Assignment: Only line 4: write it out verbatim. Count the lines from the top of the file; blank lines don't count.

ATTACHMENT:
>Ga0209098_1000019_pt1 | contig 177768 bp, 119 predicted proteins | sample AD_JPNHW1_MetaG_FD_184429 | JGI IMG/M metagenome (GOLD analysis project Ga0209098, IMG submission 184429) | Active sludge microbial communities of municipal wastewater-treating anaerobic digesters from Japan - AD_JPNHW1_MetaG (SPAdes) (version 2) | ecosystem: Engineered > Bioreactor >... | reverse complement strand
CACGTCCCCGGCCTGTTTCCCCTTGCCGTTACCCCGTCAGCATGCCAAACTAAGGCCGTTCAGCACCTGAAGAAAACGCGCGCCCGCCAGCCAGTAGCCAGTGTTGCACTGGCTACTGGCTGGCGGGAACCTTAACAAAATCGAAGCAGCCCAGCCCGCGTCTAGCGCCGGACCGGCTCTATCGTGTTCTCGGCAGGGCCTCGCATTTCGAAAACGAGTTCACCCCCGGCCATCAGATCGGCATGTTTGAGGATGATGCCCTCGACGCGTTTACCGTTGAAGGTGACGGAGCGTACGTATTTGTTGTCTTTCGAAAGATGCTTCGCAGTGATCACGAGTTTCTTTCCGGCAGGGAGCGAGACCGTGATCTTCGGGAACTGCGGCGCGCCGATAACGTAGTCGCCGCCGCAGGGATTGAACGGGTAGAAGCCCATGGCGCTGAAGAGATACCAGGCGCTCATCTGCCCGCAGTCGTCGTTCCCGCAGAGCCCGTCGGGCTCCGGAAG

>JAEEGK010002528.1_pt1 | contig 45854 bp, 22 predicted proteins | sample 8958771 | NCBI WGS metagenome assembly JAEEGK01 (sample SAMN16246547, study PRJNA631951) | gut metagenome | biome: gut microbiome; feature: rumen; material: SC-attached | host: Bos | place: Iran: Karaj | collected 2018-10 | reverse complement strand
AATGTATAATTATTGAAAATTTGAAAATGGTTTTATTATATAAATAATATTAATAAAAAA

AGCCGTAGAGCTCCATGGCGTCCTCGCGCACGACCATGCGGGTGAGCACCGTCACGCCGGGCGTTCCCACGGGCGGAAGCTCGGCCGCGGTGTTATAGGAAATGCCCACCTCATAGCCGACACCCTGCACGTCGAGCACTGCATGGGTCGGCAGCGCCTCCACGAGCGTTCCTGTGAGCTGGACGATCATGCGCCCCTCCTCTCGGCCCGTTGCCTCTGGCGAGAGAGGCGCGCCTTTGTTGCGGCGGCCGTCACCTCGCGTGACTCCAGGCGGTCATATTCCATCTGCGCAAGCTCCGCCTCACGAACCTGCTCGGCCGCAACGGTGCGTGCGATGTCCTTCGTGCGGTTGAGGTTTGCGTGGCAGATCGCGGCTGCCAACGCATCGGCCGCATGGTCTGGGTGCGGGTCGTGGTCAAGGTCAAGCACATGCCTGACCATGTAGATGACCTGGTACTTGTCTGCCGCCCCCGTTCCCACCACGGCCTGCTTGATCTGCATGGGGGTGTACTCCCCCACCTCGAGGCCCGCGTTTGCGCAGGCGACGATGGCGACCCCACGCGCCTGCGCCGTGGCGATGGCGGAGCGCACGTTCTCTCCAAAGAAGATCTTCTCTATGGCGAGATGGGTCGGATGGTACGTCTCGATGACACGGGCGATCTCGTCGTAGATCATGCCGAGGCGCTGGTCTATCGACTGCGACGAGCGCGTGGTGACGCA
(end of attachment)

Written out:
AATGTATAATTATTGAAAATTTGAAAATGGTTTTATTATATAAATAATATTAATAAAAAA